During his RSA keynote in late 2010, company chief Art Coviello noted “last year my keynote was about the promise. This year it’s about the proof.” His statement established, and on a podium, that cloud security is finally beginning to catch up with the of the rest cloud revolution taking on the enterprise today. This surge of attention came as the ever-accelerating adoption of the cloud throughout multiple industries uncovered new security risks, which became a priority equivalent to all related business problems. We can expect the same this year, and issues which need to be addressed today will evolve into full-scale trends this year.
Consumer trends have exhibited a lot of correlation and influence on enterprise trends lately, notably in the past 12 months, and mobile will become an even bigger aspect of the cloud, and cloud security in 2011. As professional users will have access to larger quantities of critical business data from the far reaches of their personal clouds, the risk of data breach will exponentially increase.
Other major cloud security risks expected to take the spotlights this year include the need for better access control. This area also relates to mobile , and comes in addition to compliance concerns, most notably around PCI and key industries displaying greater cloud adoption (such as healthcare), and hypervisor segmentation flaws. These would enable intruders to gain access to the hypervisor system from a VM.
Another cloud security trend this year may be the rise of security standards, which according to ESET CEO Richard Marko, would not eliminate security concerns and may even facilitate more targeted attacks. Putting these trends aside however, the enterprise should approach each security concern according to the relevant cloud model in use, says Vordel CTO Mark O’Neill.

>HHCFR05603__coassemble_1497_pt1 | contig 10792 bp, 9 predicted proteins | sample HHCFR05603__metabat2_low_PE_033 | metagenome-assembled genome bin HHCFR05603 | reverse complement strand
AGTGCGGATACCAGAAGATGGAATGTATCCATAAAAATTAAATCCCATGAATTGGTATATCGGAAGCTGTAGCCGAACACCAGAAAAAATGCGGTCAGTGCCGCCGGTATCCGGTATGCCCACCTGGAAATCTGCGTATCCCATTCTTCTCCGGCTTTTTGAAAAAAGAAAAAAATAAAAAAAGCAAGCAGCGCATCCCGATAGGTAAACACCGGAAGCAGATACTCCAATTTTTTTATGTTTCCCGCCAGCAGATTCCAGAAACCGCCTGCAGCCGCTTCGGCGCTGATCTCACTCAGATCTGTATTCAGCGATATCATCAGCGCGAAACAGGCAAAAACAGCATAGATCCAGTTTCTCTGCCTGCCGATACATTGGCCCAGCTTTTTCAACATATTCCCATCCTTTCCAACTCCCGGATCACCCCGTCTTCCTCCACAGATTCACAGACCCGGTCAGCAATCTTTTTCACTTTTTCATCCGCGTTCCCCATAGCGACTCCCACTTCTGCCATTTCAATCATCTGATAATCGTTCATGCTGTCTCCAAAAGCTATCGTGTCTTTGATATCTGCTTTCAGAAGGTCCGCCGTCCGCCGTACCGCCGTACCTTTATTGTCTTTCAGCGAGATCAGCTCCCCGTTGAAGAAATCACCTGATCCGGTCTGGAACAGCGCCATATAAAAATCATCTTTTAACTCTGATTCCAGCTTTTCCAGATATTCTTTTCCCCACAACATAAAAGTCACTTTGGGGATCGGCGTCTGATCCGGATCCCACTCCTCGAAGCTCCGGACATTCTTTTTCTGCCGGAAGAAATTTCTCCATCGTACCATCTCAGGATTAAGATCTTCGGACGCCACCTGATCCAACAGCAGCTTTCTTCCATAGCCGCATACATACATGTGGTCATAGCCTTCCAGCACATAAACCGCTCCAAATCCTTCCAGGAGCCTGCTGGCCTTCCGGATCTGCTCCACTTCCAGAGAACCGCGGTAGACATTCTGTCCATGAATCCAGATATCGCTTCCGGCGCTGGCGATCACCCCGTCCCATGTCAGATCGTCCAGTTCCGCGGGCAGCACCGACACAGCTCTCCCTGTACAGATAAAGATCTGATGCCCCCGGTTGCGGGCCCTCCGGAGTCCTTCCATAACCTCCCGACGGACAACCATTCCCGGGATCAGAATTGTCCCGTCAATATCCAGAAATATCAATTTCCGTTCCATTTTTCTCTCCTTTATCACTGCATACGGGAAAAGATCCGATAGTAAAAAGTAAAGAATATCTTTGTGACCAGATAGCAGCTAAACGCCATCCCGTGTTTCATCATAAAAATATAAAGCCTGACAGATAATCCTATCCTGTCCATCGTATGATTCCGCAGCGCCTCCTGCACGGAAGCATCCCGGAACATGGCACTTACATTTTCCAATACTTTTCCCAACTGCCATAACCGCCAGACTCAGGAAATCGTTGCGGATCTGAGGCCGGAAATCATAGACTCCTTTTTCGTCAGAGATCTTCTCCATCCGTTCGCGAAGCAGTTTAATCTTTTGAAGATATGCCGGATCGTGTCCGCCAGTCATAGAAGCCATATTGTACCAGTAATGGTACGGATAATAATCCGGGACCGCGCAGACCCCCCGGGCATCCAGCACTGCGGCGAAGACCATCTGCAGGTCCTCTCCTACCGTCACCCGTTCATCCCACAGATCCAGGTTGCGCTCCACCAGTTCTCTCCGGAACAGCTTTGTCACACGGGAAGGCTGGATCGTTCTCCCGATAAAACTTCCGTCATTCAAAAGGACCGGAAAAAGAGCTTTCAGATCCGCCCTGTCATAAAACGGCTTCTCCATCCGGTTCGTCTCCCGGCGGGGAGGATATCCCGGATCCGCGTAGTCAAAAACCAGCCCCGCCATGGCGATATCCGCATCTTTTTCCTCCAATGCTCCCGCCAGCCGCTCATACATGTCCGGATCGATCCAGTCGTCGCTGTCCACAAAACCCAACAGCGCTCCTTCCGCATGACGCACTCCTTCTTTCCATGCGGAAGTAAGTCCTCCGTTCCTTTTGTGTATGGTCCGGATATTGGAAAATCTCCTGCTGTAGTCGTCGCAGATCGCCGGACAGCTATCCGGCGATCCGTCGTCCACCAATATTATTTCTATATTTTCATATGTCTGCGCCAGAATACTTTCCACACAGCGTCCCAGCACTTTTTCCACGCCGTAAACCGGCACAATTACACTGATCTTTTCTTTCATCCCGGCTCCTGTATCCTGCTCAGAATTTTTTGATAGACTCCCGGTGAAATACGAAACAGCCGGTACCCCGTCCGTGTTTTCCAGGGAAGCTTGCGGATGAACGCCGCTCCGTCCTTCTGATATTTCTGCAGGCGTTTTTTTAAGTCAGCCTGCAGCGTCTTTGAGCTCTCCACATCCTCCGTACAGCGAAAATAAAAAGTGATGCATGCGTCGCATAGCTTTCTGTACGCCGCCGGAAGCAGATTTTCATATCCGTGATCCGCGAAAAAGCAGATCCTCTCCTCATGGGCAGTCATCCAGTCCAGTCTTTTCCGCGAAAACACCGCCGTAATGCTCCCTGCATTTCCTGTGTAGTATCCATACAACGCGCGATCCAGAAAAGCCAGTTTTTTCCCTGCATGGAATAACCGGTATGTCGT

O’Neill highlighted that corporations must divide cloud models into categories – SaaS, PaaS and Integration-as-a-Service; and address the security requirements appropriately for each. For SaaS, the emphasis is put on single log-in for employees utilizing cloud resources; for PaaS, it’s the need to encrypt, remove or redact data before sending it to the 3rd party cloud provider; and for IaaS, governance and financial record keeping should be the central considerations. All 3 models however do have one other common security consideration, which is the need to protect APIs and interfaces.
The latest cloud security consideration will only grow in importance as the enterprise’s transit to the cloud realizes itself in accelerating rate, but it does need to be addressed today. Hewlett-Packard and the Cloud Security Alliance (CSA) recently released the “Top Threats to Cloud Computing” report, which highlighted insecure API Keys next to malicious insiders, data leakage and other equally prominent security threats.
Cloud security is a huge market, and as cloud threats evolve the demand increases. Offerings such as the upcoming RSA Cloud Trust Authority offerings suite will help define the cloud’s future in the enterprise space, and will drive demand to it as security requirements are answered more and more effectively.